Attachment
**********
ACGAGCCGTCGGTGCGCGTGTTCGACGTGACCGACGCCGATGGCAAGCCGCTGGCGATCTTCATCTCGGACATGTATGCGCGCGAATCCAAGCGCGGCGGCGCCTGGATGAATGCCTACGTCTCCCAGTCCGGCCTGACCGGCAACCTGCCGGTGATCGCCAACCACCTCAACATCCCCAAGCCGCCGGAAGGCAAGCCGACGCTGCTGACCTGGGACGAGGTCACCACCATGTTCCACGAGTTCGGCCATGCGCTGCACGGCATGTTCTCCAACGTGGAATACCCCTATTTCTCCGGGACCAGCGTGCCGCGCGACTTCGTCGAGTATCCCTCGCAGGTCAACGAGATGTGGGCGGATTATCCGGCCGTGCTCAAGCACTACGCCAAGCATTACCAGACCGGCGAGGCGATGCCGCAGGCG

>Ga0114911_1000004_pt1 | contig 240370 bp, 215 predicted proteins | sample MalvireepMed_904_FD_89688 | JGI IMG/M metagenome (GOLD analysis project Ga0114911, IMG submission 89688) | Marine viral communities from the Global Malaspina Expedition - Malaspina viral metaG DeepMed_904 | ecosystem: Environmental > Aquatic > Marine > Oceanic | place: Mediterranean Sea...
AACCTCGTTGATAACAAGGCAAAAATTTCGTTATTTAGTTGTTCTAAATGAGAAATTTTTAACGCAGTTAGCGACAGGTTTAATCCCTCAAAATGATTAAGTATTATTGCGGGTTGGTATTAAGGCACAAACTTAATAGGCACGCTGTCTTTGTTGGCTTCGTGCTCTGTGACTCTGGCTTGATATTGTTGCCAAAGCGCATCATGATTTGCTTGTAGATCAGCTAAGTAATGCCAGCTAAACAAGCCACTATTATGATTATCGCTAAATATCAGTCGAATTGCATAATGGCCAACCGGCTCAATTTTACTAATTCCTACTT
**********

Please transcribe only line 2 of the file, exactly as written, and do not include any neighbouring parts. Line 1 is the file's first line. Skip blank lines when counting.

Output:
>Ga0114911_1000004_pt1 | contig 240370 bp, 215 predicted proteins | sample MalvireepMed_904_FD_89688 | JGI IMG/M metagenome (GOLD analysis project Ga0114911, IMG submission 89688) | Marine viral communities from the Global Malaspina Expedition - Malaspina viral metaG DeepMed_904 | ecosystem: Environmental > Aquatic > Marine > Oceanic | place: Mediterranean Sea...